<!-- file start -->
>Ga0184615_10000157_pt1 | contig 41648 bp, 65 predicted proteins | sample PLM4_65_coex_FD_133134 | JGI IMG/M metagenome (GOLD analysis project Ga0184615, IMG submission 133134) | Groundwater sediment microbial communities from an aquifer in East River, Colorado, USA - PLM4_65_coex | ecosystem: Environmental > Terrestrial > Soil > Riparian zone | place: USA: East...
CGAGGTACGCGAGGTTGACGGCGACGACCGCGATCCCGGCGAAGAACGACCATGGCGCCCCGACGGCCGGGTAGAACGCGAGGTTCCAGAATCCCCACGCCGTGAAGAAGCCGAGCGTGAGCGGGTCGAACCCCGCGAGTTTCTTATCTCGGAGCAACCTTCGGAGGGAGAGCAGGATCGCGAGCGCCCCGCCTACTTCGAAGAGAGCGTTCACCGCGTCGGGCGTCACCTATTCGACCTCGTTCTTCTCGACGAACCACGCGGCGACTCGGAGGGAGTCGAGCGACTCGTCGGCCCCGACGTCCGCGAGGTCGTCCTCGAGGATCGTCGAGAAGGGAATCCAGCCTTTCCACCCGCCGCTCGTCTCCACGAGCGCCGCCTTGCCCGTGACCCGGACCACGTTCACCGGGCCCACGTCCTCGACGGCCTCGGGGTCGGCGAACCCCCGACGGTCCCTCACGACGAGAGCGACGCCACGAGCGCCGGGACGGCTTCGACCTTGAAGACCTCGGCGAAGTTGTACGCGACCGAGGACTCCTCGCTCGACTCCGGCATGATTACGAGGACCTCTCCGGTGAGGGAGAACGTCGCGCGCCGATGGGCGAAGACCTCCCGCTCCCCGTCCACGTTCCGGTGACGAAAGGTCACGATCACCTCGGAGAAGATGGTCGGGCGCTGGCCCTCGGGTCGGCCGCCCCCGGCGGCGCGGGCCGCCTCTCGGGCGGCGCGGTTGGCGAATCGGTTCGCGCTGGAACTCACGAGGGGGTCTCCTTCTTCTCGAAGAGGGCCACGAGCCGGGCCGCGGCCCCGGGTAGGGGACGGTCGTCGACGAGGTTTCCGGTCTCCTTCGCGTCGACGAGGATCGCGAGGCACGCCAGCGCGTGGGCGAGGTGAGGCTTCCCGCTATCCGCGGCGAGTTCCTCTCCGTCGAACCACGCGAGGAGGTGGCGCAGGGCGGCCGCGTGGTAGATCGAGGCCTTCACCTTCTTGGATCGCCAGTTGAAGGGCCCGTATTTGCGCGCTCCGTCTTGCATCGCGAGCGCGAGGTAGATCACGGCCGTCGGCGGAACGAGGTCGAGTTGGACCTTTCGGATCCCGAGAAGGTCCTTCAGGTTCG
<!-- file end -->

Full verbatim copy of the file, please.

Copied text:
>Ga0184615_10000157_pt1 | contig 41648 bp, 65 predicted proteins | sample PLM4_65_coex_FD_133134 | JGI IMG/M metagenome (GOLD analysis project Ga0184615, IMG submission 133134) | Groundwater sediment microbial communities from an aquifer in East River, Colorado, USA - PLM4_65_coex | ecosystem: Environmental > Terrestrial > Soil > Riparian zone | place: USA: East...
CGAGGTACGCGAGGTTGACGGCGACGACCGCGATCCCGGCGAAGAACGACCATGGCGCCCCGACGGCCGGGTAGAACGCGAGGTTCCAGAATCCCCACGCCGTGAAGAAGCCGAGCGTGAGCGGGTCGAACCCCGCGAGTTTCTTATCTCGGAGCAACCTTCGGAGGGAGAGCAGGATCGCGAGCGCCCCGCCTACTTCGAAGAGAGCGTTCACCGCGTCGGGCGTCACCTATTCGACCTCGTTCTTCTCGACGAACCACGCGGCGACTCGGAGGGAGTCGAGCGACTCGTCGGCCCCGACGTCCGCGAGGTCGTCCTCGAGGATCGTCGAGAAGGGAATCCAGCCTTTCCACCCGCCGCTCGTCTCCACGAGCGCCGCCTTGCCCGTGACCCGGACCACGTTCACCGGGCCCACGTCCTCGACGGCCTCGGGGTCGGCGAACCCCCGACGGTCCCTCACGACGAGAGCGACGCCACGAGCGCCGGGACGGCTTCGACCTTGAAGACCTCGGCGAAGTTGTACGCGACCGAGGACTCCTCGCTCGACTCCGGCATGATTACGAGGACCTCTCCGGTGAGGGAGAACGTCGCGCGCCGATGGGCGAAGACCTCCCGCTCCCCGTCCACGTTCCGGTGACGAAAGGTCACGATCACCTCGGAGAAGATGGTCGGGCGCTGGCCCTCGGGTCGGCCGCCCCCGGCGGCGCGGGCCGCCTCTCGGGCGGCGCGGTTGGCGAATCGGTTCGCGCTGGAACTCACGAGGGGGTCTCCTTCTTCTCGAAGAGGGCCACGAGCCGGGCCGCGGCCCCGGGTAGGGGACGGTCGTCGACGAGGTTTCCGGTCTCCTTCGCGTCGACGAGGATCGCGAGGCACGCCAGCGCGTGGGCGAGGTGAGGCTTCCCGCTATCCGCGGCGAGTTCCTCTCCGTCGAACCACGCGAGGAGGTGGCGCAGGGCGGCCGCGTGGTAGATCGAGGCCTTCACCTTCTTGGATCGCCAGTTGAAGGGCCCGTATTTGCGCGCTCCGTCTTGCATCGCGAGCGCGAGGTAGATCACGGCCGTCGGCGGAACGAGGTCGAGTTGGACCTTTCGGATCCCGAGAAGGTCCTTCAGGTTCG